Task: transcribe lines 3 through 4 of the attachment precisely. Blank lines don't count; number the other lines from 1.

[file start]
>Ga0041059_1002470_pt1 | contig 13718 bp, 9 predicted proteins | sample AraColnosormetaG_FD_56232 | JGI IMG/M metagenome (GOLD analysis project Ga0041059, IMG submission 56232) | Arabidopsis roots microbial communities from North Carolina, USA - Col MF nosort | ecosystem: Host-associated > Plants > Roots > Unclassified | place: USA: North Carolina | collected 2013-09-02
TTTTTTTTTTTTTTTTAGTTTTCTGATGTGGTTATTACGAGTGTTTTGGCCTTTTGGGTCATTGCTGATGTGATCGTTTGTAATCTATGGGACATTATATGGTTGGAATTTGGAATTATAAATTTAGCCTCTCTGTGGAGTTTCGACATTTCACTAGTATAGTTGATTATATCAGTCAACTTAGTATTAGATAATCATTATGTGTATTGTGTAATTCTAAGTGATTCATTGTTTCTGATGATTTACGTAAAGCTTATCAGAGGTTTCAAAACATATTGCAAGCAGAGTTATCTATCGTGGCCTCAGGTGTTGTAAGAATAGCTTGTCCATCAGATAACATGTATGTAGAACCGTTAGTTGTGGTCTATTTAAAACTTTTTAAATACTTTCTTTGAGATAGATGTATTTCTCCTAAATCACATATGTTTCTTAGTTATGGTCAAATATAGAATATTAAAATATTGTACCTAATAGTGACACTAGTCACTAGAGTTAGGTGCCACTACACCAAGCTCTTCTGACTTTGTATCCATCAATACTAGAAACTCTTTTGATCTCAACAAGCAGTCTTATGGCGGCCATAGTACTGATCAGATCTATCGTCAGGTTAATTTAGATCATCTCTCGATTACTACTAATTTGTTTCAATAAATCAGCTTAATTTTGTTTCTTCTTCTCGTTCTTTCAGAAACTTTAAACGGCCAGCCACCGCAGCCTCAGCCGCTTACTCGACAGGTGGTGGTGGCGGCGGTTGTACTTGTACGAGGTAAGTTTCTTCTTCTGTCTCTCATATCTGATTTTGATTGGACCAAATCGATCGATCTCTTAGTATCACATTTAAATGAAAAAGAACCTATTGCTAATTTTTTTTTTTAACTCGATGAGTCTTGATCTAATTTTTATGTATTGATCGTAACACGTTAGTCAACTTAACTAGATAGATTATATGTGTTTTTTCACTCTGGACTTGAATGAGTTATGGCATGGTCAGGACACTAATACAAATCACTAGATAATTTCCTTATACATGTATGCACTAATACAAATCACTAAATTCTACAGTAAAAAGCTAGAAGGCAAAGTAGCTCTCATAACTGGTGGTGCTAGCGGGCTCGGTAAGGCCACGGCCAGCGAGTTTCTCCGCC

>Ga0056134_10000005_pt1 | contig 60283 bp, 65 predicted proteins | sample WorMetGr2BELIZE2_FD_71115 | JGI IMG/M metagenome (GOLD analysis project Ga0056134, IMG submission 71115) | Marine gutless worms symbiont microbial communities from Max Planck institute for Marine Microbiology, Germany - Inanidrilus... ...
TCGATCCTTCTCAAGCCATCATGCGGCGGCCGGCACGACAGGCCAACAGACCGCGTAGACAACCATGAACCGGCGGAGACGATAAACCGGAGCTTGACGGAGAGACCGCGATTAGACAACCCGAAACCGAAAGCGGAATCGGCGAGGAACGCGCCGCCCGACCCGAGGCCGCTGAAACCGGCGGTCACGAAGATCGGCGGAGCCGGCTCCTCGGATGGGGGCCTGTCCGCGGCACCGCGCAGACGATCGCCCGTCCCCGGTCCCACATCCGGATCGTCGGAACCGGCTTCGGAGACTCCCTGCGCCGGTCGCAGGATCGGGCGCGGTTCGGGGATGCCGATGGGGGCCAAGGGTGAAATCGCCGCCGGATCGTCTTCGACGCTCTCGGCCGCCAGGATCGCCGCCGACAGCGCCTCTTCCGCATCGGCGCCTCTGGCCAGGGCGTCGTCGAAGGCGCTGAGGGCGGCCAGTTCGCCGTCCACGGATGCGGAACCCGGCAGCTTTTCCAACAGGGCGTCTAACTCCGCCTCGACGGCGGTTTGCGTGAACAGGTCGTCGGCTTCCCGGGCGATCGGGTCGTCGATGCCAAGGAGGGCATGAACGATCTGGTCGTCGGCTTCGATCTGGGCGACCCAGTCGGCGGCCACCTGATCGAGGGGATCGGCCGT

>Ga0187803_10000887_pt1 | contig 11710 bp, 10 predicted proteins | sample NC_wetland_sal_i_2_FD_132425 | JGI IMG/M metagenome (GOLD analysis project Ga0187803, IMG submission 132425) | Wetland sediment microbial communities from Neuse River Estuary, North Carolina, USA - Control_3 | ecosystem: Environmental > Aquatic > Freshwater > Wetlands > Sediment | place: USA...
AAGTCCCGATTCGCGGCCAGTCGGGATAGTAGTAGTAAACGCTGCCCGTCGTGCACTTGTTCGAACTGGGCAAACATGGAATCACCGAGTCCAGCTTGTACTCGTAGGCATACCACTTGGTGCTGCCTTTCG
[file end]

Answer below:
>Ga0056134_10000005_pt1 | contig 60283 bp, 65 predicted proteins | sample WorMetGr2BELIZE2_FD_71115 | JGI IMG/M metagenome (GOLD analysis project Ga0056134, IMG submission 71115) | Marine gutless worms symbiont microbial communities from Max Planck institute for Marine Microbiology, Germany - Inanidrilus... ...
TCGATCCTTCTCAAGCCATCATGCGGCGGCCGGCACGACAGGCCAACAGACCGCGTAGACAACCATGAACCGGCGGAGACGATAAACCGGAGCTTGACGGAGAGACCGCGATTAGACAACCCGAAACCGAAAGCGGAATCGGCGAGGAACGCGCCGCCCGACCCGAGGCCGCTGAAACCGGCGGTCACGAAGATCGGCGGAGCCGGCTCCTCGGATGGGGGCCTGTCCGCGGCACCGCGCAGACGATCGCCCGTCCCCGGTCCCACATCCGGATCGTCGGAACCGGCTTCGGAGACTCCCTGCGCCGGTCGCAGGATCGGGCGCGGTTCGGGGATGCCGATGGGGGCCAAGGGTGAAATCGCCGCCGGATCGTCTTCGACGCTCTCGGCCGCCAGGATCGCCGCCGACAGCGCCTCTTCCGCATCGGCGCCTCTGGCCAGGGCGTCGTCGAAGGCGCTGAGGGCGGCCAGTTCGCCGTCCACGGATGCGGAACCCGGCAGCTTTTCCAACAGGGCGTCTAACTCCGCCTCGACGGCGGTTTGCGTGAACAGGTCGTCGGCTTCCCGGGCGATCGGGTCGTCGATGCCAAGGAGGGCATGAACGATCTGGTCGTCGGCTTCGATCTGGGCGACCCAGTCGGCGGCCACCTGATCGAGGGGATCGGCCGT